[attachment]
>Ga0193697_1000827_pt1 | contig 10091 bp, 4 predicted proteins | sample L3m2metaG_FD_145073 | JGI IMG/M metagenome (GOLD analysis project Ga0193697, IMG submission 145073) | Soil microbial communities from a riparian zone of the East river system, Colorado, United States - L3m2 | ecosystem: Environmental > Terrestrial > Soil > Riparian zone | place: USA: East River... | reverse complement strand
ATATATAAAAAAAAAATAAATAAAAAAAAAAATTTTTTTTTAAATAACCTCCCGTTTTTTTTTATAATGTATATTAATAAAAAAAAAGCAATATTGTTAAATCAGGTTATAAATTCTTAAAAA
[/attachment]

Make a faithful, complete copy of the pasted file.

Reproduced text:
>Ga0193697_1000827_pt1 | contig 10091 bp, 4 predicted proteins | sample L3m2metaG_FD_145073 | JGI IMG/M metagenome (GOLD analysis project Ga0193697, IMG submission 145073) | Soil microbial communities from a riparian zone of the East river system, Colorado, United States - L3m2 | ecosystem: Environmental > Terrestrial > Soil > Riparian zone | place: USA: East River... | reverse complement strand
ATATATAAAAAAAAAATAAATAAAAAAAAAAATTTTTTTTTAAATAACCTCCCGTTTTTTTTTATAATGTATATTAATAAAAAAAAAGCAATATTGTTAAATCAGGTTATAAATTCTTAAAAA